from the United States District Court for the Western
District of Michigan at Grand Rapids. No. 1:12-cv-01210-Paul
Lewis Maloney, District Judge.
Before: ROGERS, SUTTON, and BUSH, Circuit Judges.
Nathan Dufresne, a Michigan prisoner proceeding pro se,
appeals the district court's judgment denying his
petition for a writ of habeas corpus, filed pursuant to 28
U.S.C. § 2254. Dufresne has filed a notice of appeal,
which this court construes as an application for a
certificate of appealability. See Fed. R. App. P.
2006, a jury convicted Dufresne of three counts of
first-degree criminal sexual conduct ("CSC") and
six counts of third-degree CSC. The convictions were based
upon sexual acts that Dufresne committed against his
then-girlfriend, Angela Wiertalla, with whom he shared a son.
Wiertalla reported the acts to police after Dufresne left her
and traveled to Florida with their son. Dufresne admittedly
belonged to an organization known as the "Creativity
Movement, " which was considered by law enforcement to
be a white-supremacist group. At one time, the FBI
investigated whether individuals associated with the
Creativity Movement were involved in the murder of the mother
and husband of Judge Joan Lefkow, a federal district judge in
trial court sentenced Dufresne to 50 to 75 years of
imprisonment on the first-degree CSC counts and 25 to 50
years of imprisonment on the third-degree CSC counts.
Appellate counsel filed a motion to remand for an evidentiary
hearing on the effectiveness of trial counsel's
assistance pursuant to People v. Ginther, 212 N.W.2d
922 (Mich. 1973). The Michigan Court of Appeals remanded, and
a Ginther hearing was held, after which the Emmet
County Circuit Court concluded that Dufresne failed to show
that trial counsel performed ineffectively. The Michigan
Court of Appeals affirmed, and the Michigan Supreme Court
denied leave to appeal. People v. Dufresne, No.
273407, 2008 WL 5055959, at *1 (Mich. Ct. App. Oct. 14, 2008)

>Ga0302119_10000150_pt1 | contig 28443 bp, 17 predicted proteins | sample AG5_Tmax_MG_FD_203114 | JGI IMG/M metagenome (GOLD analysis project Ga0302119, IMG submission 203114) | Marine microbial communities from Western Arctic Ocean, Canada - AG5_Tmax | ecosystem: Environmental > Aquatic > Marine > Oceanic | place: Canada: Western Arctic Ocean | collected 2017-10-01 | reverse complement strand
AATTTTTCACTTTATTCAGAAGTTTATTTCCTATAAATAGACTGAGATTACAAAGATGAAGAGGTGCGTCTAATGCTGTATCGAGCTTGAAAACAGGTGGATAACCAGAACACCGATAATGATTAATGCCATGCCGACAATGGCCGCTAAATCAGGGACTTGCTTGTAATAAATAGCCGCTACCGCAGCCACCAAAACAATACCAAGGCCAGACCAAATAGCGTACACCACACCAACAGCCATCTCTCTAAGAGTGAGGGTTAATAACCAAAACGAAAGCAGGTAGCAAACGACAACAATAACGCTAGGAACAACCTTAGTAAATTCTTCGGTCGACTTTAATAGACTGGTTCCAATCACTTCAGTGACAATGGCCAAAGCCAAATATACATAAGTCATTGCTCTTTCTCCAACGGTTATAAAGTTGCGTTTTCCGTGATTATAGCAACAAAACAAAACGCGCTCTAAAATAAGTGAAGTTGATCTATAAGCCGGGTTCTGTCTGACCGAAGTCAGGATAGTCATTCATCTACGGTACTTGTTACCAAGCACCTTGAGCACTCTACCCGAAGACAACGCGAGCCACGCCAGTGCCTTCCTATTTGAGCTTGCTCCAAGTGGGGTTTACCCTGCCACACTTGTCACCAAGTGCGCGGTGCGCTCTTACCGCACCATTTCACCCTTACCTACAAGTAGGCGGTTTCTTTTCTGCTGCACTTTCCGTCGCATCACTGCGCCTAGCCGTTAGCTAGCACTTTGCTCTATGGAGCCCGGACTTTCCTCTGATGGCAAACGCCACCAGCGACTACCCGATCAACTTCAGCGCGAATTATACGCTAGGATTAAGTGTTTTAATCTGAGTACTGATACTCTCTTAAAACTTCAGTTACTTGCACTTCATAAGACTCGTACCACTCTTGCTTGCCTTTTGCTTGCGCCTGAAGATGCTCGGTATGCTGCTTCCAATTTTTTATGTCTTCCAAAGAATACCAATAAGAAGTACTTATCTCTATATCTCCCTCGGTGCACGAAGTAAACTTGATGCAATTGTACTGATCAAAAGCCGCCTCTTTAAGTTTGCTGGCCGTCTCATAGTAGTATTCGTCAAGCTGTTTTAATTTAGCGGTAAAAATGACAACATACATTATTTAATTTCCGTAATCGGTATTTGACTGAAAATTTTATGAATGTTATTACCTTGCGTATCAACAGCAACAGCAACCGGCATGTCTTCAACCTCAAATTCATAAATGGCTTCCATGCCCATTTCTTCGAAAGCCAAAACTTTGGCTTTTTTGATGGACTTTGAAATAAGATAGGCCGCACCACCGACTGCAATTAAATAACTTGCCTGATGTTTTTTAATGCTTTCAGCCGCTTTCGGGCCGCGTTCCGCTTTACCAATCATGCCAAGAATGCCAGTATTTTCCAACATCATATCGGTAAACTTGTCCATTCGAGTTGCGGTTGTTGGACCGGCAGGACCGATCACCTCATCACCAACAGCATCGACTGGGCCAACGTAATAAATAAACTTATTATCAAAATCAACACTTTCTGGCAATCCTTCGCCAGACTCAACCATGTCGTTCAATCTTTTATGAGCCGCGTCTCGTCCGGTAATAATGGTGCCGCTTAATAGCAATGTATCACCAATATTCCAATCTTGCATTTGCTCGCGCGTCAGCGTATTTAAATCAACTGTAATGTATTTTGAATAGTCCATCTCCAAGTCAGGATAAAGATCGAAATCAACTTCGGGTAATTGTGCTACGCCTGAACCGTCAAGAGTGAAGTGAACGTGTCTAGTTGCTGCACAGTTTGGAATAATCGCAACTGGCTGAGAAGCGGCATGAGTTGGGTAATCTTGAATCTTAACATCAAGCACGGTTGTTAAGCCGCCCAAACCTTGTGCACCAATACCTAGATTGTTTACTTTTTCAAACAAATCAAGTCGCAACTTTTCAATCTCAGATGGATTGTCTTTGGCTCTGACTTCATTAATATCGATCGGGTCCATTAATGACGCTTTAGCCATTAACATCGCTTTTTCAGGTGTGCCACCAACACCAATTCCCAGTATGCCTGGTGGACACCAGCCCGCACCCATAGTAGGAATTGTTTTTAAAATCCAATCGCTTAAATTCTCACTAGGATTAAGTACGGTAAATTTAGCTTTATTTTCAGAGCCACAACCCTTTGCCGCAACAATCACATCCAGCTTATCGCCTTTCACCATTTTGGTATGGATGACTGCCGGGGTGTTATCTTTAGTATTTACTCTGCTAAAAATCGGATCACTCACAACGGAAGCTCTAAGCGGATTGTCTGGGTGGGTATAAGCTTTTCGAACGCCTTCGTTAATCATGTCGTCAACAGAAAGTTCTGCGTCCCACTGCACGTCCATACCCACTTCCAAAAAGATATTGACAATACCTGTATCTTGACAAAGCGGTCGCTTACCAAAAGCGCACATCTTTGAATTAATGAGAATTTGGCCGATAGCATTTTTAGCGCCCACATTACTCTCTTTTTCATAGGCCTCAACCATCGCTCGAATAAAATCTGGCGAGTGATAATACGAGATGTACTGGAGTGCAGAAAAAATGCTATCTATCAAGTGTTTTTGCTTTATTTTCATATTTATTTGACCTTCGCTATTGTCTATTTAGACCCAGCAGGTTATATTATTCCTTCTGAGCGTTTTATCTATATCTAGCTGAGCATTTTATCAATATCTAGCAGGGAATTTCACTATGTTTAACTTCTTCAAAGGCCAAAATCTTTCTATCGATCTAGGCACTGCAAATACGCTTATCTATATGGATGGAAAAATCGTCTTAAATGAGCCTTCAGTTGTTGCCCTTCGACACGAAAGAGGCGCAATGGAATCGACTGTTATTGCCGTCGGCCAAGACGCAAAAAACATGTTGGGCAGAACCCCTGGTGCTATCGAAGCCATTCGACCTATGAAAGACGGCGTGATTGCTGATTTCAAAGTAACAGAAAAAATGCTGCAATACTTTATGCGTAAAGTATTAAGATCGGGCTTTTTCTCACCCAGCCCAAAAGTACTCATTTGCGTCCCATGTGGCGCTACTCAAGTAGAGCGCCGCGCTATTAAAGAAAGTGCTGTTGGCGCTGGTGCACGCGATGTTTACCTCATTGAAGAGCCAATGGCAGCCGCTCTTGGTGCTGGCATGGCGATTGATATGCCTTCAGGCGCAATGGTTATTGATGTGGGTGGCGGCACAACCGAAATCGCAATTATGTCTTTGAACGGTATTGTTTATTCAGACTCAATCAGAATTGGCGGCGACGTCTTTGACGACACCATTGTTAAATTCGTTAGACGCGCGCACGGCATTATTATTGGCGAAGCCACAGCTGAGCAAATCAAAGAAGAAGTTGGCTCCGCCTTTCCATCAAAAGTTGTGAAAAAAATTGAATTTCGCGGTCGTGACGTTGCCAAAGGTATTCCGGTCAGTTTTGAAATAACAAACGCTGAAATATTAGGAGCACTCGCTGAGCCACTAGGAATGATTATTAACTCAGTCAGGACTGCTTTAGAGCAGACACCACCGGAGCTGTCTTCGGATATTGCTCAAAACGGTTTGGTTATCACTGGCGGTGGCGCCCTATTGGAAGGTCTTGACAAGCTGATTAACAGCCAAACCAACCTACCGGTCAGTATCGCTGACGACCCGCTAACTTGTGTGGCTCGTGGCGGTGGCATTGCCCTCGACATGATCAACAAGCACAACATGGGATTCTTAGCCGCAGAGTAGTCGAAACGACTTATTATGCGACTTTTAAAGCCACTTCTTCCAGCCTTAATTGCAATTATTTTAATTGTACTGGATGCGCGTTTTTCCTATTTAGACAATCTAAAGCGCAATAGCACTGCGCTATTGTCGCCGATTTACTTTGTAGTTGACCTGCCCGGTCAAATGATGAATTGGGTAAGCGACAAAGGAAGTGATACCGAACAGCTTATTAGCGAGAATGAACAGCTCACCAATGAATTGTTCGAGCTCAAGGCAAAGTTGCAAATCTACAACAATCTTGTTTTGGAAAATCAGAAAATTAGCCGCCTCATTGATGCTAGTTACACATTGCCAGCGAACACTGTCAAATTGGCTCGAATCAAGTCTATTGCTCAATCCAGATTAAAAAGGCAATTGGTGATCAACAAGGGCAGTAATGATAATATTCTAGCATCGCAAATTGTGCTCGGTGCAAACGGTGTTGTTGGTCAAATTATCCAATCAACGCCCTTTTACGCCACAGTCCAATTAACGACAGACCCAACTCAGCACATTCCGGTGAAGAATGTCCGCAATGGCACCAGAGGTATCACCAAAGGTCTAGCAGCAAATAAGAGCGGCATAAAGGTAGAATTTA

(per curiam), appeal denied, 764 N.W.2d 266 (Mich.
2009). In 2010, Dufresne filed a motion for relief from
judgment, which the Emmet County Circuit Court denied. The
Michigan Court of Appeals and Michigan Supreme Court denied
leave to appeal. People v. Dufresne, No. 305490
(Mich. Ct. App. Dec. 27, 2011), appeal denied, 821
N.W.2d 672 (Mich. 2012).
through counsel, Dufresne then filed a federal habeas
petition raising five grounds for relief: (1) trial counsel
performed ineffectively; (2) the trial court erred by
granting a motion in limine to exclude evidence and the
prosecutor intimidated crucial witnesses; (3) appellate
counsel failed to raise meritorious issues; (4) repeated
references to his post-arrest, post-Miranda silence
violated Doyle v. Ohio, 426 U.S. 610 (1976); and (5)
repeated references to his ties to the Creativity Movement
deprived him of a fair trial. The district court denied
habeas relief, concluding that Dufresne procedurally
defaulted grounds one and two and was not entitled to habeas
relief on the merits of grounds three through five.
certificate of appealability may issue only if the petitioner
makes "a substantial showing of the denial of a
constitutional right." 28 U.S.C. § 2253(c)(2). A
petitioner may meet this standard by showing that reasonable
jurists could debate whether the petition should have been
determined in a different manner or that the issues presented
were "adequate to deserve encouragement to proceed
further." Slack v. McDaniel, 529 U.S. 473, 484
(2000) (quoting Barefoot v. Estelle, 463 U.S. 880,
893 n.4 (1983)). If the petition was denied on procedural
grounds, the petitioner must show, "at least, that
jurists of reason would find it debatable whether the
petition states a valid claim of the denial of a
constitutional right and that jurists of reason would find it
debatable whether the district court was correct in its
procedural ruling." Id.
the Antiterrorism and Effective Death Penalty Act
("AEDPA"), if a state court previously adjudicated
a petitioner's claims on the merits, a district court may